June 16, 2005
SAN FRANCISCO, June 15 - Organizers of a celebration here to mark the 60th anniversary of the founding of the United Nations had expressed concern for weeks that the Bush administration would shun the event as a snub to the world body.
On Wednesday, organizers learned that big-name invitees - among them, President Bush and Secretary of State Condoleezza Rice - would not attend.
In their place, said Nancy L. Peterson, president of the United Nations Association of San Francisco, the administration indicated that it would send Ambassador Sichan Siv, the United States representative to the United Nations Economic and Social Council.
"I am just reading into this that the administration is taking a very dubious stance symbolically toward the importance of the United Nations to the American people," she said.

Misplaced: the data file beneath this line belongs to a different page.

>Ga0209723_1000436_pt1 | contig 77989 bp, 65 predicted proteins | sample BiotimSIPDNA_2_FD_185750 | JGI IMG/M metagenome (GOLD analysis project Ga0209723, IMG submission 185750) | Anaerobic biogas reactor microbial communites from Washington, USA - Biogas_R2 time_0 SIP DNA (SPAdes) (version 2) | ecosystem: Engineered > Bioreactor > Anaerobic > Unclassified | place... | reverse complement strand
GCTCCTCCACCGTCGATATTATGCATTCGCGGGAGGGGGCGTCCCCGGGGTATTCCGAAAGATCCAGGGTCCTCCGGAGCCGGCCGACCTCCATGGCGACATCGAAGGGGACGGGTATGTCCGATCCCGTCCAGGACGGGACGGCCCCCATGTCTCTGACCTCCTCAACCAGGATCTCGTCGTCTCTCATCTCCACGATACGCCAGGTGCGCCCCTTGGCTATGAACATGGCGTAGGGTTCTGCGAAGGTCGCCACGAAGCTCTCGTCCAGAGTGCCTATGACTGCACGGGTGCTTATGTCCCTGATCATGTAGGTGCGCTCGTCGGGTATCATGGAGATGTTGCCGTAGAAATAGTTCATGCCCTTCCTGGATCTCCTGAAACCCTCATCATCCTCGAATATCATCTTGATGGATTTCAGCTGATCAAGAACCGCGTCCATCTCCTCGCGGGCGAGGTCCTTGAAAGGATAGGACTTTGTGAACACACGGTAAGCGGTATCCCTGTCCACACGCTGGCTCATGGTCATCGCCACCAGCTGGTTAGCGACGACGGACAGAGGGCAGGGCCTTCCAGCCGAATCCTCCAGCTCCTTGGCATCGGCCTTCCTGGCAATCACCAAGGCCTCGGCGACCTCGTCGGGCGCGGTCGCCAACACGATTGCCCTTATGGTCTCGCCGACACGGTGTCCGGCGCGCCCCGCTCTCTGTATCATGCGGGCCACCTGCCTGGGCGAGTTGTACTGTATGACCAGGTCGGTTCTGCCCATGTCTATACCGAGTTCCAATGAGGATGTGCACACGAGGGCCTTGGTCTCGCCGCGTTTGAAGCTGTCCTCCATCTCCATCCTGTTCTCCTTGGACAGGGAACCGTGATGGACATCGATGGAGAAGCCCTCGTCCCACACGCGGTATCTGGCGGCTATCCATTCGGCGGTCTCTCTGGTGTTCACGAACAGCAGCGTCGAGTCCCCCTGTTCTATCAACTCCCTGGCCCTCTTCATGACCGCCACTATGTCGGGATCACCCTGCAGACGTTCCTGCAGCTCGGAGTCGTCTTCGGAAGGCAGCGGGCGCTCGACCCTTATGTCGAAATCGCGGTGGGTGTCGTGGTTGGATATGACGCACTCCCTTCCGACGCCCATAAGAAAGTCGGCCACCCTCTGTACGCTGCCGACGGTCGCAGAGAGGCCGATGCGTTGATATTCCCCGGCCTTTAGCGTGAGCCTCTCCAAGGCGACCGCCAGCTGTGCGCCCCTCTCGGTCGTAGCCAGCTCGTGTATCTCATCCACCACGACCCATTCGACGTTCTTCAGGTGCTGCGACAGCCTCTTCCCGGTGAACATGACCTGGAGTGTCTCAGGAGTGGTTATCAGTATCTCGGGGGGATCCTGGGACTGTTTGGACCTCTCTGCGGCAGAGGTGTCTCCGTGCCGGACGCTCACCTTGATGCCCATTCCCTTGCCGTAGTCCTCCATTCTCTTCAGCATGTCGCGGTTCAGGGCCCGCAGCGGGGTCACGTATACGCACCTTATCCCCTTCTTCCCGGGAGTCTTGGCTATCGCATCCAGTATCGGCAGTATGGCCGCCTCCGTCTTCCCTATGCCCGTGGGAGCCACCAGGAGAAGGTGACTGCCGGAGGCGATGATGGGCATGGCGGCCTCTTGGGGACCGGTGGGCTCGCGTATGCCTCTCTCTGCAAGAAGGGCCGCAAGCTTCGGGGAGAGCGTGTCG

A State Department spokesman confirmed that Mr. Siv would attend the event, which will be held on June 25 and 26, citing scheduling conflicts for Ms. Rice and for Robert B. Zoellick, the deputy secretary of state.
"Secretary Rice and Deputy Secretary Zoellick have numerous commitments and invitations," the spokesman, Noel Clay, said. "At times, they will conflict, but it is not a slight whatsoever."
On June 26, 1945, delegates from around the world, meeting in San Francisco, signed the founding charter of the United Nations.